Friday, February 15, 2008

Chapter 33

XXXIII

Sangwine stood with purpose. It was an entirely wasted gesture, seeing as how he was the only person in his room, but at least it made him feel a bit more assured.

The healer had come and gone. He decided to conveniently forget the fact that he had been inexplicably attracted to her for reasons he couldn’t explain, for he logically should never have found a human attractive in the first place. Even so, she had done her work well. He was clean and whole; the debacle with the pixie was as if it had never happened, and the day was his to possess.

Because he had been cared for by his brother, he also knew there was still hope in the world. This hope he decided to cling to with a tremulous hand and ride it into new waters.

After all, no one knew what tomorrow could bring. The future wasn’t clad in stone, and if it was, at this particular moment he was determined to chip away at it until something new presented itself.

He strapped on his sword; his father’s sword. He felt a surge of affection and loyalty for his dead father and a certain pride and deep love for his roots at the feel of this blade at his side. It girded him up as if done by an ancestor, one who he didn’t know, but knew him, knew he held momentous keys to the future, and held him upright with unseen hands.

Upon the street, he felt the urge to whistle strike him. It was a road he’d walked down numerous times; a horrible, muddy road, but as it was a road he might never see again it suddenly was adorned with more vivid colors, and the mud wasn’t quite so unpleasantly deep. Although he wouldn’t call the city air fragrant, it certainly wasn’t so odious as it seemed to be when last he walked this way, and he thought he might have heard a bird chirping somewhere in the distance.

This was certainly an excellent day, Sangwine’s thoughts told him. It was a day ripe for welcomed change.

* * * * * * * * * * * * * * * * *

Standing on her front porch, Bactine held firmly to the post as she leaned upon it. The wind blew in a different direction, today. Her skirts flew blithely with it, beating lightly against the backs of her legs, and she fixed her eyes on the wall of the city.

She’d returned with Xylic three days ago. It had been wonderful to see her mother again, but Bactine had never been able to shake the intense feeling of dismay at being back here and not out there, in the world.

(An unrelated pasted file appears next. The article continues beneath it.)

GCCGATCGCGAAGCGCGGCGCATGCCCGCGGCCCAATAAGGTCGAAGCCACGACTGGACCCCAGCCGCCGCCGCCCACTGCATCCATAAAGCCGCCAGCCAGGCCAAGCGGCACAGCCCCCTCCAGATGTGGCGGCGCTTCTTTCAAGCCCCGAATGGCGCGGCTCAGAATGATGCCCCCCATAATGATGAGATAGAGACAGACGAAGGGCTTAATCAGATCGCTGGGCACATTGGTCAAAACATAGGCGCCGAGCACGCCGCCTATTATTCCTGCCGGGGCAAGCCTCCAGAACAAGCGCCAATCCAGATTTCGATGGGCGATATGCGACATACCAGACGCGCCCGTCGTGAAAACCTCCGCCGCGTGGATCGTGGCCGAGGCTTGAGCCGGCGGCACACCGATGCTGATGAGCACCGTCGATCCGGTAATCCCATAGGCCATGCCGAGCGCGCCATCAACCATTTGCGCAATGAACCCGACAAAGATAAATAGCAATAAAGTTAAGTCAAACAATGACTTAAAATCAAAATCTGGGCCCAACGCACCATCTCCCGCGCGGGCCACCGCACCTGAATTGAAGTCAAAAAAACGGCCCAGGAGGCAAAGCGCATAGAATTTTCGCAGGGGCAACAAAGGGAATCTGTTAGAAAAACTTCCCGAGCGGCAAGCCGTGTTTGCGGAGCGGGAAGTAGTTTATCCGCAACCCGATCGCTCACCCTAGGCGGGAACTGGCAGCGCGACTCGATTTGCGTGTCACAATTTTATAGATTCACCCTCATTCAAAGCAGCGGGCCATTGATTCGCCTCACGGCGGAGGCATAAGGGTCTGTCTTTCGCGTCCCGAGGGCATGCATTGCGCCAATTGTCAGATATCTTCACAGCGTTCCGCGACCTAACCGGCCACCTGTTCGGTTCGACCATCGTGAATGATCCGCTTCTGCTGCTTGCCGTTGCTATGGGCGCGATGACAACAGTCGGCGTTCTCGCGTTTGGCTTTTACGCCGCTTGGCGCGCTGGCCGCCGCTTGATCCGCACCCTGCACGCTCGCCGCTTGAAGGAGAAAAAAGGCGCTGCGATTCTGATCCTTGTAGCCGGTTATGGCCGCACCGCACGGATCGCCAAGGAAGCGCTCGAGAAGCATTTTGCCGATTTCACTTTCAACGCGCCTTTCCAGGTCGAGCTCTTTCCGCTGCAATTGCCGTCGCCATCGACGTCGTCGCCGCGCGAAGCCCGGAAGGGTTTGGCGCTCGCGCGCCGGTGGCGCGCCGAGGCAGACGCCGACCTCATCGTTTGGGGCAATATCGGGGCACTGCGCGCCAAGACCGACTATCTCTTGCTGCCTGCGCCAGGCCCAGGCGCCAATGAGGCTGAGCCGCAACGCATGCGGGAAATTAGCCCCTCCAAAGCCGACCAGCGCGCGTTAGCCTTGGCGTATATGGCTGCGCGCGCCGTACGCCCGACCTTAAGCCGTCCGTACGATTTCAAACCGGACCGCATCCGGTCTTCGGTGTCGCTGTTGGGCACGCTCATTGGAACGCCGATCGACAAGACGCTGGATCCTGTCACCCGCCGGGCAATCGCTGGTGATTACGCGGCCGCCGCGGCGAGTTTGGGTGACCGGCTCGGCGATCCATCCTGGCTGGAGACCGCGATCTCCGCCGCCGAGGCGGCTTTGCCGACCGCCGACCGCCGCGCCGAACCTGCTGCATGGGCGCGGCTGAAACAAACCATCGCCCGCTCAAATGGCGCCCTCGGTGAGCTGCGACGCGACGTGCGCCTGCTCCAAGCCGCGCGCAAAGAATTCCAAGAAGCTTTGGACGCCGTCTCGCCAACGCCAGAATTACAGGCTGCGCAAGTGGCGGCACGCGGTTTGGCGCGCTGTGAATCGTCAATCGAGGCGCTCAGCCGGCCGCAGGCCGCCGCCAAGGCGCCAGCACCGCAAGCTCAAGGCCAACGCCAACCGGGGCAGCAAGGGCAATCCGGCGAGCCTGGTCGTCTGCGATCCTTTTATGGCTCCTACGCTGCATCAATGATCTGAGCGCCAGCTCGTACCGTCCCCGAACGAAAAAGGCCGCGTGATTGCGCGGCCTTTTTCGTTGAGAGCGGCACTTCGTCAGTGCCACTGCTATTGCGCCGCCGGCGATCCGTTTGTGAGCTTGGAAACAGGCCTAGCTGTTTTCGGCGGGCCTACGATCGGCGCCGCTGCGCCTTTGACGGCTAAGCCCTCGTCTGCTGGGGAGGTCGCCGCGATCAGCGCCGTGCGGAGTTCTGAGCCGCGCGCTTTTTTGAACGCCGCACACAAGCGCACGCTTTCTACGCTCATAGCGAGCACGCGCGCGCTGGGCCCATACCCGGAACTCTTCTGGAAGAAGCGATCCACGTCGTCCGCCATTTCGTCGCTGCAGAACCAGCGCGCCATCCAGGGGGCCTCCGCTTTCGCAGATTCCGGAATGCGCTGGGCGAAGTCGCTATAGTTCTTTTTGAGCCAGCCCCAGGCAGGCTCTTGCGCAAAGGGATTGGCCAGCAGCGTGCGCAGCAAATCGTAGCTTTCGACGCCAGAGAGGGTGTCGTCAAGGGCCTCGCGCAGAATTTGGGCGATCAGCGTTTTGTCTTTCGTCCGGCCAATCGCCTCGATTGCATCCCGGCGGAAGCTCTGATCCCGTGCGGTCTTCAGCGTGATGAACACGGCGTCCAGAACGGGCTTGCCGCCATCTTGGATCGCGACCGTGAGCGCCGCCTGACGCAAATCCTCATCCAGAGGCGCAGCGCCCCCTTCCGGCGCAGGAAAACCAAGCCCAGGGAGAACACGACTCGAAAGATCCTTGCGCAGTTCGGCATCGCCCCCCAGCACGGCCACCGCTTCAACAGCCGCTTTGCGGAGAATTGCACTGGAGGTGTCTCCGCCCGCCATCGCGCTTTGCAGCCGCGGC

Her mother had perceived the difference almost immediately. She’d been kind enough to wait until Xylic left to bring it up, and even then she was fairly vague about it.

So, Bactine, she’d said to her, while peeling potatoes again. How was your trip, really?

It was fine, mum, said Bactine, barely trying to hide her restlessness as she picked wanly at a stray straw coming from the foot of the broom she was repairing.

Her mother hummed and gouged an eye from a potato.

Bactine sighed harshly and threw the broom down, then proceeded to glower at it.

Casting a sidelong glance in Bactine’s direction, Mrs. Gallagher picked it up and put it aside.

Throwing brooms around isn’t going to change anything, she said, moving onto the chopping phase of potato manipulation.

Then what is? asked Bactine helplessly.

I would think that would be you, she replied, fairly enigmatically. Enigmatic wasn’t really like her mother, so Bactine was somewhat confused by the development. Regardless, she let it drop.

I’m going to see Xylic, said Bactine, exiting with true teenaged angst mixed with apathy.

Xylic hadn’t been much consolation, however, for he’d been much the same as he always was. Boring, really, now that she thought about it. He never changed. Why did he never change? She wanted to throw things at walls.

Finally, this third day, she’d had enough. Something was going to be different today, and she didn’t care what it was, as long as it meant change. She would always hold her mother and father in the most affectionate of regard, but Bactine had decided it was time for her to find something for her own in the world. What would be hers, she didn’t know, but she wanted it because it would belong to her.

Snowball meowed.

Bactine turned to see her cat sitting upright on the old chair Xylic always sat in, raising his head in a beckon to be petted. She obliged him, in an already sentimental way, and Snowball was quite pleased with the attention.

The breeze brought with it the scent of lavender and she wanted to go.

Snowball, take care of the chair, will you?

Snowball sniffed Bactine’s hand. Bactine grinned, then allowed her smile to fade as she secured her cloak around herself.

She stepped down one wooden porch step; a second; then, with one last look at the door of her house she turned her back to it.

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